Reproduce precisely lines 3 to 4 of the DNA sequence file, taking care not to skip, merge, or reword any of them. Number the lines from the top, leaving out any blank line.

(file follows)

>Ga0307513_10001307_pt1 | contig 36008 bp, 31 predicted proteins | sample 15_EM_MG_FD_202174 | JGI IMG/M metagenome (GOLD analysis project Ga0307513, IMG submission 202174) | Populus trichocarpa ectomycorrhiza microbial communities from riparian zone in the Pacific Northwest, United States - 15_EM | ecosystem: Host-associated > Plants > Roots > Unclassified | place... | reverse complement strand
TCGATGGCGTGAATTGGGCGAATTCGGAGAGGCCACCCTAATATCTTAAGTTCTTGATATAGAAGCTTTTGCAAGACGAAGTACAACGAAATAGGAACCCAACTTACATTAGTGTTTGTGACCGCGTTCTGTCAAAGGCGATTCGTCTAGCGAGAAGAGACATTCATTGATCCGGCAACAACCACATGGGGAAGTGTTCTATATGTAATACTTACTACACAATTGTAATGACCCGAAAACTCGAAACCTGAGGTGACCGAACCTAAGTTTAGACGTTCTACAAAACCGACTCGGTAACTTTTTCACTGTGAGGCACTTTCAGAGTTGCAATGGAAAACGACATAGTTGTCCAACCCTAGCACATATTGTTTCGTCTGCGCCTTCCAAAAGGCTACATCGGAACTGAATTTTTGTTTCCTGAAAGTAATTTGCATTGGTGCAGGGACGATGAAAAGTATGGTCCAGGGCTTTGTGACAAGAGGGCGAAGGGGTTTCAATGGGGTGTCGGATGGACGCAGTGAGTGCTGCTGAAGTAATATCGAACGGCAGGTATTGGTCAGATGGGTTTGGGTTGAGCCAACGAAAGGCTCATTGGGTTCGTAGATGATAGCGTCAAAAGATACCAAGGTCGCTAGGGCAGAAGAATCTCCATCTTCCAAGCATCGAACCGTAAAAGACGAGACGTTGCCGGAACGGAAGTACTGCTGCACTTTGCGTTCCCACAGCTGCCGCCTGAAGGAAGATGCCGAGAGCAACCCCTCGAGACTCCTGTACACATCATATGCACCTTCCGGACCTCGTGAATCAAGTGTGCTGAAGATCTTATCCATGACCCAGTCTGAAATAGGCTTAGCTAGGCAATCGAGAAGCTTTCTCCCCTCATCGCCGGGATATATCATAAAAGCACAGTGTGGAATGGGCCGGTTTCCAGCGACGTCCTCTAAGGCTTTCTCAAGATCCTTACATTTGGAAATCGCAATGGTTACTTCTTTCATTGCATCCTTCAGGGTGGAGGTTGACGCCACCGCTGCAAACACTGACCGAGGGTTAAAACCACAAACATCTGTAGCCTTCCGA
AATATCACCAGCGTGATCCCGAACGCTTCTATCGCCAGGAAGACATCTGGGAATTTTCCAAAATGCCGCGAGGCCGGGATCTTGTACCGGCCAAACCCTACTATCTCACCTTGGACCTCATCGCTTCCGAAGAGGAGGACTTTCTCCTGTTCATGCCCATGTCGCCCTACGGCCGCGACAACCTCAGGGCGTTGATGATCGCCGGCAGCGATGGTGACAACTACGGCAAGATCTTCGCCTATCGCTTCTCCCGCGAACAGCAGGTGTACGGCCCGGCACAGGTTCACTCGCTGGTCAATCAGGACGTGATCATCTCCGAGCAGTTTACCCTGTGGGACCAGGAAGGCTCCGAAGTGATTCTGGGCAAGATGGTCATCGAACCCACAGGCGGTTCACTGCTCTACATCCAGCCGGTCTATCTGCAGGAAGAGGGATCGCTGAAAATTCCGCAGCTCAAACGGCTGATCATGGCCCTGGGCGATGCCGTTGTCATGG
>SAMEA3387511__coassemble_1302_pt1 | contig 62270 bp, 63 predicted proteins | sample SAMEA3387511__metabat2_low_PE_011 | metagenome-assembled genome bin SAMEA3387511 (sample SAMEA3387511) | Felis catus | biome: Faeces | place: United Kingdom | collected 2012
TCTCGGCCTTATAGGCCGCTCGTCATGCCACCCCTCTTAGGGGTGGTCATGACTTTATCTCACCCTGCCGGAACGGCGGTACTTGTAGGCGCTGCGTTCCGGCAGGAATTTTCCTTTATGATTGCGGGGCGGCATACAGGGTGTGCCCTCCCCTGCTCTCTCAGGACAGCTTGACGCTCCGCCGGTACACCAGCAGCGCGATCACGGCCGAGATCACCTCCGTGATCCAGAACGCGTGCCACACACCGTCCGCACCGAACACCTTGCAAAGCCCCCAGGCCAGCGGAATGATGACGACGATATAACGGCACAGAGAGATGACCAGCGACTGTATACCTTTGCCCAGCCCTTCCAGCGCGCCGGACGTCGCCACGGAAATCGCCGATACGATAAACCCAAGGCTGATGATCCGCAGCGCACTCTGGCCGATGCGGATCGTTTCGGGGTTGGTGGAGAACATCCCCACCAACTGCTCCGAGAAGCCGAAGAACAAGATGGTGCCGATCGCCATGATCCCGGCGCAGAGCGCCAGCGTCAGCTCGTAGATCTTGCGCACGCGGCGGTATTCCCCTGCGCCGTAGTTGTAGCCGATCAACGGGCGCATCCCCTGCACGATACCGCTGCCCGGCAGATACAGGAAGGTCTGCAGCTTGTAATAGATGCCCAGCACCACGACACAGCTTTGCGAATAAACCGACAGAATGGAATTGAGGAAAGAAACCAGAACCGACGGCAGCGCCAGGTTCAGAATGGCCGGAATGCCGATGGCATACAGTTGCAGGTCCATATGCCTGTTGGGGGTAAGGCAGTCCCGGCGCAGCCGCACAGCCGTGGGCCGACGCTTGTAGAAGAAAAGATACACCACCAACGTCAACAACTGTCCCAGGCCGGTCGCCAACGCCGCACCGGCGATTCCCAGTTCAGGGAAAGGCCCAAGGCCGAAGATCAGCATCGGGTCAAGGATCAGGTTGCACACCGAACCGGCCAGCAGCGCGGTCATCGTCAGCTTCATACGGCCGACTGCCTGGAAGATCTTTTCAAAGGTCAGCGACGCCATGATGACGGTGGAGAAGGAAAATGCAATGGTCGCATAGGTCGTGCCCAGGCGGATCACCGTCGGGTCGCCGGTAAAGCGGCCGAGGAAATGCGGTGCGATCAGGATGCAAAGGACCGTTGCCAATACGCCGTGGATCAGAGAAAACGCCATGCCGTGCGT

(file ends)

AATATCACCAGCGTGATCCCGAACGCTTCTATCGCCAGGAAGACATCTGGGAATTTTCCAAAATGCCGCGAGGCCGGGATCTTGTACCGGCCAAACCCTACTATCTCACCTTGGACCTCATCGCTTCCGAAGAGGAGGACTTTCTCCTGTTCATGCCCATGTCGCCCTACGGCCGCGACAACCTCAGGGCGTTGATGATCGCCGGCAGCGATGGTGACAACTACGGCAAGATCTTCGCCTATCGCTTCTCCCGCGAACAGCAGGTGTACGGCCCGGCACAGGTTCACTCGCTGGTCAATCAGGACGTGATCATCTCCGAGCAGTTTACCCTGTGGGACCAGGAAGGCTCCGAAGTGATTCTGGGCAAGATGGTCATCGAACCCACAGGCGGTTCACTGCTCTACATCCAGCCGGTCTATCTGCAGGAAGAGGGATCGCTGAAAATTCCGCAGCTCAAACGGCTGATCATGGCCCTGGGCGATGCCGTTGTCATGG
>SAMEA3387511__coassemble_1302_pt1 | contig 62270 bp, 63 predicted proteins | sample SAMEA3387511__metabat2_low_PE_011 | metagenome-assembled genome bin SAMEA3387511 (sample SAMEA3387511) | Felis catus | biome: Faeces | place: United Kingdom | collected 2012